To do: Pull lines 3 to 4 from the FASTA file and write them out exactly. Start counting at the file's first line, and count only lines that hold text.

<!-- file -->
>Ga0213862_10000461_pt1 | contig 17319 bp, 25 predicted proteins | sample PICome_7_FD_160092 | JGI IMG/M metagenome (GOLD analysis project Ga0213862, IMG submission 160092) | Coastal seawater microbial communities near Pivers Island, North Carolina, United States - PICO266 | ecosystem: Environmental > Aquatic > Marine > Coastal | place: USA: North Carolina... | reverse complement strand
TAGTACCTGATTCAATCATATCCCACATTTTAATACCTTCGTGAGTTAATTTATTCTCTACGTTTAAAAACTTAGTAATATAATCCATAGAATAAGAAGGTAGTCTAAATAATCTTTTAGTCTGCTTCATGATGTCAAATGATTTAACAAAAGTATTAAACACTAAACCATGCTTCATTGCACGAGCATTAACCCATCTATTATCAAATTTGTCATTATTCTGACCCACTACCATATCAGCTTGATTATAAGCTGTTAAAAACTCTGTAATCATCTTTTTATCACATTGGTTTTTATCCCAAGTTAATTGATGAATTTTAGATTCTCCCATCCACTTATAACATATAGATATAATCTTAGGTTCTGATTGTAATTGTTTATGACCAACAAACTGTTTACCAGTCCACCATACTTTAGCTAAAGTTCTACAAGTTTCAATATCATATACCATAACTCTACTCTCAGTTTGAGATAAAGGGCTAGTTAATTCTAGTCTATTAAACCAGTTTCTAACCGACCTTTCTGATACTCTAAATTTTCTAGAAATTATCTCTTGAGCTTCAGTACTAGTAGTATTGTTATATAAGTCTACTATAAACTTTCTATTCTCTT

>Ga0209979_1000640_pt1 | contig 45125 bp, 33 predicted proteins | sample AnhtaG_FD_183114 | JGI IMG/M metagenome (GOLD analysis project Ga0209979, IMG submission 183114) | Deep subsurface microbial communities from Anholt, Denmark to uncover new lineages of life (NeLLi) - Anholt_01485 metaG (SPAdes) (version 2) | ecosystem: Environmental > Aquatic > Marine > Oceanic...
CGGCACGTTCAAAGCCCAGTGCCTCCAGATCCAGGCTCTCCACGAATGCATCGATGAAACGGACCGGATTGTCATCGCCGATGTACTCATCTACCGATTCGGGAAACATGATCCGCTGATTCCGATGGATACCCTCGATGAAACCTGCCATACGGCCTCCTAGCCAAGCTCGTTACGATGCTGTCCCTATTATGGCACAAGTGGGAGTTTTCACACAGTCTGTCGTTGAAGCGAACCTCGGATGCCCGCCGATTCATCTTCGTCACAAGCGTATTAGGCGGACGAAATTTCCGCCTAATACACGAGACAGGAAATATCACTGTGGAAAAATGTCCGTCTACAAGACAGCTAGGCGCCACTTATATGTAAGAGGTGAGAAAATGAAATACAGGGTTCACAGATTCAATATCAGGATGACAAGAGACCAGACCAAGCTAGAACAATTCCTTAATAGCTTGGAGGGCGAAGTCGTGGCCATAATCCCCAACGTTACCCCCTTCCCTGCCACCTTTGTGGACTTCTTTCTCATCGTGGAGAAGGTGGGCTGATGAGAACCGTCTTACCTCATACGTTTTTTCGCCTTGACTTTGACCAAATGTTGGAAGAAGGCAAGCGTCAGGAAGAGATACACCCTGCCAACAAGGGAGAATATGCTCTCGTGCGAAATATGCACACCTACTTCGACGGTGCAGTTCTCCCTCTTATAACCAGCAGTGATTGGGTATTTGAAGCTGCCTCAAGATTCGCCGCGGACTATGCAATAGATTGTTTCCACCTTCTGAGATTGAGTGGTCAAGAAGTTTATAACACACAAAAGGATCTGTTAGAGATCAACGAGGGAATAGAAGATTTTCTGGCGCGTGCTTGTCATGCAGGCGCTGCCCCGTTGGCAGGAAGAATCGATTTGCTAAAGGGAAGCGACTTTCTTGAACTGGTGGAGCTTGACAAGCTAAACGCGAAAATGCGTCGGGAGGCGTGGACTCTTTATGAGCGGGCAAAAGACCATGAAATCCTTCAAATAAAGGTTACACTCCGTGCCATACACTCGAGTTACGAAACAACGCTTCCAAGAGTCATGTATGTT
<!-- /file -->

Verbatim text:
>Ga0209979_1000640_pt1 | contig 45125 bp, 33 predicted proteins | sample AnhtaG_FD_183114 | JGI IMG/M metagenome (GOLD analysis project Ga0209979, IMG submission 183114) | Deep subsurface microbial communities from Anholt, Denmark to uncover new lineages of life (NeLLi) - Anholt_01485 metaG (SPAdes) (version 2) | ecosystem: Environmental > Aquatic > Marine > Oceanic...
CGGCACGTTCAAAGCCCAGTGCCTCCAGATCCAGGCTCTCCACGAATGCATCGATGAAACGGACCGGATTGTCATCGCCGATGTACTCATCTACCGATTCGGGAAACATGATCCGCTGATTCCGATGGATACCCTCGATGAAACCTGCCATACGGCCTCCTAGCCAAGCTCGTTACGATGCTGTCCCTATTATGGCACAAGTGGGAGTTTTCACACAGTCTGTCGTTGAAGCGAACCTCGGATGCCCGCCGATTCATCTTCGTCACAAGCGTATTAGGCGGACGAAATTTCCGCCTAATACACGAGACAGGAAATATCACTGTGGAAAAATGTCCGTCTACAAGACAGCTAGGCGCCACTTATATGTAAGAGGTGAGAAAATGAAATACAGGGTTCACAGATTCAATATCAGGATGACAAGAGACCAGACCAAGCTAGAACAATTCCTTAATAGCTTGGAGGGCGAAGTCGTGGCCATAATCCCCAACGTTACCCCCTTCCCTGCCACCTTTGTGGACTTCTTTCTCATCGTGGAGAAGGTGGGCTGATGAGAACCGTCTTACCTCATACGTTTTTTCGCCTTGACTTTGACCAAATGTTGGAAGAAGGCAAGCGTCAGGAAGAGATACACCCTGCCAACAAGGGAGAATATGCTCTCGTGCGAAATATGCACACCTACTTCGACGGTGCAGTTCTCCCTCTTATAACCAGCAGTGATTGGGTATTTGAAGCTGCCTCAAGATTCGCCGCGGACTATGCAATAGATTGTTTCCACCTTCTGAGATTGAGTGGTCAAGAAGTTTATAACACACAAAAGGATCTGTTAGAGATCAACGAGGGAATAGAAGATTTTCTGGCGCGTGCTTGTCATGCAGGCGCTGCCCCGTTGGCAGGAAGAATCGATTTGCTAAAGGGAAGCGACTTTCTTGAACTGGTGGAGCTTGACAAGCTAAACGCGAAAATGCGTCGGGAGGCGTGGACTCTTTATGAGCGGGCAAAAGACCATGAAATCCTTCAAATAAAGGTTACACTCCGTGCCATACACTCGAGTTACGAAACAACGCTTCCAAGAGTCATGTATGTT